In an interview with her Grandson Wes, Rosemary Fry tells of growing up in Elwood, Indiana during the Great Depression. She recalls how her father brought extra food to the table and how she entertained her three younger brothers with reading aloud and movie matinees.
Barbara could not see the baton well enough to catch a high throw. She was a reluctant third grader amidst Junior High School girls in a baton twirling group. Her solution to the problem was very smart.
Kathleen Diehl, in her life story about her career as a public librarian, describes the expanding role of libraries and literacy.
One year when the budget was too tight to buy presents storyteller Sharon Kirk Clifton brought out her sewing machine to create an unforgettable Christmas for her two young daughters.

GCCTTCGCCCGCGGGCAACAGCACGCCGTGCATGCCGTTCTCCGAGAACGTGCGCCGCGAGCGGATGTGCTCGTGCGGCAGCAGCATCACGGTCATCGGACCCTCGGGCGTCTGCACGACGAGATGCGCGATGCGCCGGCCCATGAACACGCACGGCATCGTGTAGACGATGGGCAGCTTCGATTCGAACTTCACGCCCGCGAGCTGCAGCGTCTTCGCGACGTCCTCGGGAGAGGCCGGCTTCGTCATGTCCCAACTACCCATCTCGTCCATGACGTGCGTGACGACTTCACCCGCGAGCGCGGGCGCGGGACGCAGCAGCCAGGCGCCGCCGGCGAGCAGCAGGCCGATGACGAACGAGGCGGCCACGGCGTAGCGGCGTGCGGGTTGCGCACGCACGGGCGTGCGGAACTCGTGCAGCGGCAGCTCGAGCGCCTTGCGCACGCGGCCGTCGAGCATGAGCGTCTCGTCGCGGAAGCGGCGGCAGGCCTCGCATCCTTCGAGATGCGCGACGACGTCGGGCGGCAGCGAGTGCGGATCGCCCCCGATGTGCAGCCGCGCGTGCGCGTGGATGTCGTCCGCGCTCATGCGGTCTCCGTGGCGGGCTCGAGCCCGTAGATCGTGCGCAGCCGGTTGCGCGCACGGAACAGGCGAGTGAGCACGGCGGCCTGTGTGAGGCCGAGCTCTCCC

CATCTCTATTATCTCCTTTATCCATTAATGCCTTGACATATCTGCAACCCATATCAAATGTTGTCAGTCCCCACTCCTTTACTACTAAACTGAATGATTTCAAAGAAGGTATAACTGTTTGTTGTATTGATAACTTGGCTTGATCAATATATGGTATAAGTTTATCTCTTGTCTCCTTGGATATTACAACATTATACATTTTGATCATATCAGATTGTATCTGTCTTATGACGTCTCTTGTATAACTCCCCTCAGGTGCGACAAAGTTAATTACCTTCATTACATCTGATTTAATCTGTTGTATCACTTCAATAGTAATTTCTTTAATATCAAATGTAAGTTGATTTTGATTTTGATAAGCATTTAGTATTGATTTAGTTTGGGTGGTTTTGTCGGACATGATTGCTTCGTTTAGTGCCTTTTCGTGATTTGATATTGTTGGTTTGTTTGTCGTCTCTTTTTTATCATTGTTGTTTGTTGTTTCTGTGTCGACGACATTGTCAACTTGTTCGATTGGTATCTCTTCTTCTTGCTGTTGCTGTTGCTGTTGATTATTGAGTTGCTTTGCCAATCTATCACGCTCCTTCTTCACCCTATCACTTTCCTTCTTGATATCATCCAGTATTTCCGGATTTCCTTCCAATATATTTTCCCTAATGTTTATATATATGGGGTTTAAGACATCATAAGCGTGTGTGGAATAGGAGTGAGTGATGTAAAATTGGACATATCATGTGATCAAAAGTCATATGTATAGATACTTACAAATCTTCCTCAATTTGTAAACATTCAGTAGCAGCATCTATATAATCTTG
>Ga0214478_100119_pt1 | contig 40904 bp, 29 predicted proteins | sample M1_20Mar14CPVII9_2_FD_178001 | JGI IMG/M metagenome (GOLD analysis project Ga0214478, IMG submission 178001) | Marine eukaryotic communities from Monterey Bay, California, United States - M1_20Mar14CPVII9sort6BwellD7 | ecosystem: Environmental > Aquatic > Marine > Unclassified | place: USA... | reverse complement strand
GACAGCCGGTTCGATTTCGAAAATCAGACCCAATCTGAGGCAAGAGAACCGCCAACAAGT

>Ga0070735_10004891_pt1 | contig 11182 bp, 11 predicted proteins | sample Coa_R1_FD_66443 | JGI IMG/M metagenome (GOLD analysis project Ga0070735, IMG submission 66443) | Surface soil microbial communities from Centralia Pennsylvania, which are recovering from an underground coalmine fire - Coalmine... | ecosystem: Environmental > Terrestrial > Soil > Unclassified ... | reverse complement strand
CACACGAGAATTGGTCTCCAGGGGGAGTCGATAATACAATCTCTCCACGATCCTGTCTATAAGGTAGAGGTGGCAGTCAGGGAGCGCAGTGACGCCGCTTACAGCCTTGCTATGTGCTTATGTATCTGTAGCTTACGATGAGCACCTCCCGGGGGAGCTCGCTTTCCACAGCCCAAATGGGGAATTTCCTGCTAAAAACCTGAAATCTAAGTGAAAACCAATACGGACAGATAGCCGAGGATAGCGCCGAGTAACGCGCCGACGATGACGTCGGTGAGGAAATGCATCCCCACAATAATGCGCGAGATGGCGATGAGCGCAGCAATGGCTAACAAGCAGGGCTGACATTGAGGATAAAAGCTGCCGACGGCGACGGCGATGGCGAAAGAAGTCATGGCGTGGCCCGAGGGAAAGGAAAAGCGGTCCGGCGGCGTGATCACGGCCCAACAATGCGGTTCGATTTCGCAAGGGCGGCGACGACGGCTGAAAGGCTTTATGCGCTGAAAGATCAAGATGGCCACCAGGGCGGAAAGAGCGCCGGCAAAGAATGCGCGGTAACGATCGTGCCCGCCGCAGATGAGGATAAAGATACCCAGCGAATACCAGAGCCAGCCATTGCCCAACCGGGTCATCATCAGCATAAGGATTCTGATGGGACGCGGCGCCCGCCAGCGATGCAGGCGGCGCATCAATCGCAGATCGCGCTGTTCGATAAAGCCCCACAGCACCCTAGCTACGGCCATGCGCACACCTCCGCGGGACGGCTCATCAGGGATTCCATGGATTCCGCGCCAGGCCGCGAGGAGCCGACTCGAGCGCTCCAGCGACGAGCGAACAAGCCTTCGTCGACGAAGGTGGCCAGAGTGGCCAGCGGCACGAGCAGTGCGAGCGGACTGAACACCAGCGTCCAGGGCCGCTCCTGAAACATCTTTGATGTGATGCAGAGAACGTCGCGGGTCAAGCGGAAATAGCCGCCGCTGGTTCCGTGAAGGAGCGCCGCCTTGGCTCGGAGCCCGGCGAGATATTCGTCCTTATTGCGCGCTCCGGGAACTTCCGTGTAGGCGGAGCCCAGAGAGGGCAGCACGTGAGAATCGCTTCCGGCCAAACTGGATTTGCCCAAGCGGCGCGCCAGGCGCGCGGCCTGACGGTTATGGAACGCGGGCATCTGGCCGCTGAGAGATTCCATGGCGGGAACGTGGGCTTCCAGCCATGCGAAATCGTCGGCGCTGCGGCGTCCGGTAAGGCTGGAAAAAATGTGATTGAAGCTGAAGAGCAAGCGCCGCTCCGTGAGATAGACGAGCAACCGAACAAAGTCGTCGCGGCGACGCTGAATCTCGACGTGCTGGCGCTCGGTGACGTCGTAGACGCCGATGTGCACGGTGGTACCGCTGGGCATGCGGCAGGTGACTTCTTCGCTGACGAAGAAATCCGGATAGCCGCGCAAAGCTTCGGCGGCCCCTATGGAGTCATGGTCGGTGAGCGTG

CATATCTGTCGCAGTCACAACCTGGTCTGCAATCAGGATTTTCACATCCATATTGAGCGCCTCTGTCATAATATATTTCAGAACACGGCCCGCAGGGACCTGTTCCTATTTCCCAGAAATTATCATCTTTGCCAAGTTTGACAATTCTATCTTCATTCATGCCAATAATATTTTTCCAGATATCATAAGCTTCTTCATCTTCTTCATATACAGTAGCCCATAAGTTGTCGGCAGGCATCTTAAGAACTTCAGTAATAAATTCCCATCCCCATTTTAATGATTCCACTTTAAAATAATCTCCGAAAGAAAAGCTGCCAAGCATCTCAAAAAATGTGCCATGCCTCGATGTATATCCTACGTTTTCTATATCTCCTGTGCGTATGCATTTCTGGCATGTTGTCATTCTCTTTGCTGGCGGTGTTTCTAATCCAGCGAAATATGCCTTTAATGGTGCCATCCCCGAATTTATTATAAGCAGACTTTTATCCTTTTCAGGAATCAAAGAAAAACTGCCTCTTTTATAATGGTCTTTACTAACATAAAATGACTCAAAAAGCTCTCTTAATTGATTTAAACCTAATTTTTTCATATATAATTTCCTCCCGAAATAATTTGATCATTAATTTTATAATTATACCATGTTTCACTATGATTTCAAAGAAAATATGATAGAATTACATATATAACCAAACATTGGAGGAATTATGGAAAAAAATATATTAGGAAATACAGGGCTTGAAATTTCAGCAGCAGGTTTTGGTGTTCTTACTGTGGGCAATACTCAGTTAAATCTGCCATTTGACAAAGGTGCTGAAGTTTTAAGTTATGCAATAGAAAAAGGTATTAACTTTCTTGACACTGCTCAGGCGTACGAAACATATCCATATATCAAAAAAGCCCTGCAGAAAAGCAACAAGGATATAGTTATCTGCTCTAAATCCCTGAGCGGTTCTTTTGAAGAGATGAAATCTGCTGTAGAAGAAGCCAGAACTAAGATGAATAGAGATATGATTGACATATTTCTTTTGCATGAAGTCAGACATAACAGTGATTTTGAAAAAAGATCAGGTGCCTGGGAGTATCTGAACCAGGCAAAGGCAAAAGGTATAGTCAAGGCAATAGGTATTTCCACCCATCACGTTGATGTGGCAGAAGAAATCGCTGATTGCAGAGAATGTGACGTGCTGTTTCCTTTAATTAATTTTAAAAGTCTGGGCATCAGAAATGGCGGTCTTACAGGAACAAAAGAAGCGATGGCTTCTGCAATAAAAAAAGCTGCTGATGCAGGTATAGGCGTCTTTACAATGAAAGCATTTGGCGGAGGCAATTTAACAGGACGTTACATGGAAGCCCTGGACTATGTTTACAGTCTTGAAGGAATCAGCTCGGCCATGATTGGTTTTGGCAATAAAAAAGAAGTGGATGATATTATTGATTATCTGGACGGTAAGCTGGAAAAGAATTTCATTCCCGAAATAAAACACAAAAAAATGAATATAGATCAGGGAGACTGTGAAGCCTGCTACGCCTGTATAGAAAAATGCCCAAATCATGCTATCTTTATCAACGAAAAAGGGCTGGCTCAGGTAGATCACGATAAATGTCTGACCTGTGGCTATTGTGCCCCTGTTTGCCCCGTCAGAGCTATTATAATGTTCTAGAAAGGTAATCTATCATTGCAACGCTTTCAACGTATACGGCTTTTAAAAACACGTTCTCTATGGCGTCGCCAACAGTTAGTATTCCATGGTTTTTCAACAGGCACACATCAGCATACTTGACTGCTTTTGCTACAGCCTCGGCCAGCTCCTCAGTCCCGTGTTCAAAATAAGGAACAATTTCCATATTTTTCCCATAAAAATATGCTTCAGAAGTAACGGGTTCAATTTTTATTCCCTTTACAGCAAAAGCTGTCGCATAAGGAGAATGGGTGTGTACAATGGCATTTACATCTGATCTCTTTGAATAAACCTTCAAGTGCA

People ask, how do you stay married for 50 years? Patricia shares time tested advice, humor, and optimism learned over the years with her husband Tom.
1968 was a definitive time for Rodney Reid. He started high school at the beginning of the mandate for desegregation. Rodney helped to found the Human Relations Council which brought a better balance to student government.
Carolyn Mosby tells about her start in public relations and politics at the age of 11 giving speeches for a new State Representative, her mother!
Albert Colemen, a drummer like his father, reflects on playing Jazz all over the world with many of Indy’s best musicians.
In her tale about John Hammerick, one of the most influential people in her life, Rebecca Bolinger describes the early impact of the AIDS epidemic on gay men and the people who loved them.
In 2007 The Underground Railroad led a modern couple to seek the freedom to marry and make Indianapolis their home.